Family Fun in Delaware – The First State

Last Updated on April 1, 2014 by Jody Halsted

As the first state to ratify the Constitution, Delaware has bragging rights in spite of its small size. It’s rich in history, has gorgeous beaches and state parks, and boasts a surprising number of award-winning restaurants. And while it may be that it’s only the Number Two guy in the White House who hails from what Thomas Jefferson called “a jewel among the states”, Delaware is rightly proud of its long-standing importance in the national political scene.

It’s also really easy to get to Delaware – the Philadelphia and Baltimore Washington Airports are both close by, and it is two hours from Manhattan and less than that from Washington, DC, making it an easy stop on any Eastern Seaboard trip.

So what kind of fun will families find in the First State? Here are a few suggestions for your itinerary:

Visit the first place William Penn landed

William Penn Statue, New Castle, Delaware
William Penn Statue in New Castle

Old New Castle is nestled along the Delaware River just south of Wilmington and is the site of William Penn’s first landing in the New World in 1682 before he headed upriver to what would become Philadelphia. A statue marks this event, but there are many other things to see in this charming colonial town.

The Old Court House, now a museum, is the site of the state’s first capital and court and also the location from which Mason and Dixon drew the top of their famous line, now the semi-circular top part of the Delaware state border. Every point on that half circle is exactly twelve miles from the Court House cupola. After you’ve learned a bit about the town’s history here, take a tour of the nearby Read House, which was home to the son of a signer of the Declaration of Independence. It is one of the finest and best-preserved examples of an 18th-century home in the United States.

Other house museums in New Castle include the Dutch House – the oldest house in town, dating from the late 17th century – and the Amstel House, where George Washington is reputed to have attended a wedding.

Once you’ve visited the museums, be sure to stroll over to Battery Park where you’ll find a pier stretching out into the river, a large playground, and a path along the water that stretches for over a mile. If you get hungry while you’re in New Castle, you can eat in colonial style off pewter plates at Jessop’s Tavern. Or for a quick snack or a cup of coffee, check out Traders Cove Coffee Shop where you can find board games and puzzles to work on.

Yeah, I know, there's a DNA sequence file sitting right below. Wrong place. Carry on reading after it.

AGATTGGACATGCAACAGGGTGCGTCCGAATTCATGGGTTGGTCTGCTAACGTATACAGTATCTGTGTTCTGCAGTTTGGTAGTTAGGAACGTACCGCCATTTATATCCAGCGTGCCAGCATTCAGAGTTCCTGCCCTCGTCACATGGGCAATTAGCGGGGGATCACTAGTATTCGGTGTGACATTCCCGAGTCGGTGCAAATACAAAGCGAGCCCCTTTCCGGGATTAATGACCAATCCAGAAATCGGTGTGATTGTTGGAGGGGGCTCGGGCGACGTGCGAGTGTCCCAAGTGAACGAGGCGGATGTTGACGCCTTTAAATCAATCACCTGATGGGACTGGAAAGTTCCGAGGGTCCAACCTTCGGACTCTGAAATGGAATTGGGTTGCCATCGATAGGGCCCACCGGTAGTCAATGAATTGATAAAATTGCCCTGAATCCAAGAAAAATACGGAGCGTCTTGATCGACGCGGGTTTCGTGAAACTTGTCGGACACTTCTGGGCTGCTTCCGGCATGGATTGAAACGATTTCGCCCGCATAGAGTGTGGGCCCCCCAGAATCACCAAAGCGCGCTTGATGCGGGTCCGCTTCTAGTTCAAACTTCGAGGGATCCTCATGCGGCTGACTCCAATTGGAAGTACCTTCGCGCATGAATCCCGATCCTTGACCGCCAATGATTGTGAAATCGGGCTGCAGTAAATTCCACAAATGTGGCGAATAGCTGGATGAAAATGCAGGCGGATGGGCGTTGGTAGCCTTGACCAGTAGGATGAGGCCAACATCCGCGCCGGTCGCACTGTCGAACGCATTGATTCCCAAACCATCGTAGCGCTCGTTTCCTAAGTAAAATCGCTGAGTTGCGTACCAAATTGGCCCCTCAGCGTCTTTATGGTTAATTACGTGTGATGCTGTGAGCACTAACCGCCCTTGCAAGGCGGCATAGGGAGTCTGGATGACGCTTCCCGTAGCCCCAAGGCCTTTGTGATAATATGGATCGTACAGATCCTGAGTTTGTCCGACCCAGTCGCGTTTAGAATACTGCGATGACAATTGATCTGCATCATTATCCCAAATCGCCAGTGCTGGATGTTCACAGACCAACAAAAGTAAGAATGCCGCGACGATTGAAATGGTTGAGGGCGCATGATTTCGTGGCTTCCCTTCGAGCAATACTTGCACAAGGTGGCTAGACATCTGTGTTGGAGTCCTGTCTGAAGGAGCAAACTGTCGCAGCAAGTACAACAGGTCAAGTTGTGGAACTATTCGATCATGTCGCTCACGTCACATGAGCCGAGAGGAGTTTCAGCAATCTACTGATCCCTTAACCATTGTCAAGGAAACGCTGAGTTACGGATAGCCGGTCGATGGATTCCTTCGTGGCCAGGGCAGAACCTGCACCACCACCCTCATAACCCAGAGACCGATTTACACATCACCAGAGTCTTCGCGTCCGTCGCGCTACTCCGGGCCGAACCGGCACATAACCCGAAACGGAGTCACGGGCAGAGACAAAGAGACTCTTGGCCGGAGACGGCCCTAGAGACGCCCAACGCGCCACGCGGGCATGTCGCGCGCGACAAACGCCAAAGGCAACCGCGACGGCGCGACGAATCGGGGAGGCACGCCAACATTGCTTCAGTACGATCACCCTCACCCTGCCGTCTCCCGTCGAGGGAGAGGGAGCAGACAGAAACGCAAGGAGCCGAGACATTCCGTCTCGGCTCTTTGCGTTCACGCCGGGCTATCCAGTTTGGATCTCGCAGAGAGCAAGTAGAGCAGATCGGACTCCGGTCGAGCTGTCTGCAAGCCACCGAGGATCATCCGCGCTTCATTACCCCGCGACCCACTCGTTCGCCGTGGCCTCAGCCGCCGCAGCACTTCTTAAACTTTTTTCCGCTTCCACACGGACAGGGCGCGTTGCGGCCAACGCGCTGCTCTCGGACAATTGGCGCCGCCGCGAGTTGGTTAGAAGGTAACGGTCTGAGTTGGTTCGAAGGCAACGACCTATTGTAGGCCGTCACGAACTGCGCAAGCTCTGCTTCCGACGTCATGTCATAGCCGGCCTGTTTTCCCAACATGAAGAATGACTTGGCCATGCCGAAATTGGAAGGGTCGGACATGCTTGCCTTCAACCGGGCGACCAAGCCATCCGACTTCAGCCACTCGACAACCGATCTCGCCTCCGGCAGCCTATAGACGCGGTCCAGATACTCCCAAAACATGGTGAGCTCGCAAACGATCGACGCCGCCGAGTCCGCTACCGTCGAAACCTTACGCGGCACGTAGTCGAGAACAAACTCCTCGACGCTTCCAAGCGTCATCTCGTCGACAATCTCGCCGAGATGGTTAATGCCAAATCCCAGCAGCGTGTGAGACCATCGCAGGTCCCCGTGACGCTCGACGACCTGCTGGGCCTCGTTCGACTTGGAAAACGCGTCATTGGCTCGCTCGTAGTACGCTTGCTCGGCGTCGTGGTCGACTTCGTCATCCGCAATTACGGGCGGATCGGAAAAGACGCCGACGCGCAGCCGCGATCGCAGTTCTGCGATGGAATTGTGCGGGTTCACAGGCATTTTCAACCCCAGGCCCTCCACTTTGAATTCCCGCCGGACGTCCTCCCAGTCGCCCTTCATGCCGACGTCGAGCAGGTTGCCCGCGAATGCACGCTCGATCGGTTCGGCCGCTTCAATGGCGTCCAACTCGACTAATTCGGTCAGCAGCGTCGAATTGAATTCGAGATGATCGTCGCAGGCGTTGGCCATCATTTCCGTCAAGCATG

Check out the first home of the DuPont family

The DuPont Company started in Delaware at the very beginning of the 19th century when Pierre Samuel du Pont de Nemours sailed from France with two of his sons and founded a gunpowder mill on the banks of the Brandywine River.

Hagley quill pen, Hagley Museum and Library
Writing with a Hagley quill pen

The Hagley Museum and Library is home not only to the du Pont’s first house but the mill where the gunpowder was made and also the village where the workers lived. Children will love the working machine shop and the chance to visit an old-fashioned school. On weekends and holidays costumed interpreters offer visitors a chance to try their hand at everything from writing with a quill pen to using a laundry wringer. Lunch and snacks are available on the grounds at the Belin House Organic Café.

Sample some ice cream at Woodside Farm, one of Delaware’s first farms

This working family farm has been home to livestock for over 200 years. You can still see the sweet brown cows in the pasture next to the creamery where dozens of flavors of ice cream made from their milk are available – everything from traditional vanilla to bacon to “dirt” (chocolate ice cream with crushed Oreos and gummy worms). Sit outside at a picnic table in front of the fieldstone farmhouse to enjoy your treat. On weekends in nice weather bluegrass musicians gather here to play and children twirl and run on the lawn.

Bluegrass jam Woodside Farm Creamery
Bluegrass jam

Take Route 1 to the state capital and the beach

Fun fact: Delaware is the only state in the country whose capital is not serviced by an Interstate highway. To get to Dover, you must get off of Interstate 95 and head down Route 1. Once you’ve made it to Dover (about 45 minutes south of I-95) you’ll discover that the downtown area contains a state park dedicated to the First State’s history. Visit on the first Saturday of the month and you’ll find special activities going on at each of the sites, as well as guided tours and more.

Go still further south and you’ll find the beach communities of Lewes, Rehoboth, and Bethany – all of them rated among the cleanest beaches in the United States. Check out the boardwalk in Rehoboth where the kiddie rides at Funland cost only a quarter apiece. Or ride bikes along the trail connecting Rehoboth and Lewes, which will take you through miles of salt marsh as well as Cape Henlopen State Park where you can camp near the beach.

Looking for more family fun in Delaware?

Here are a few more things to do:

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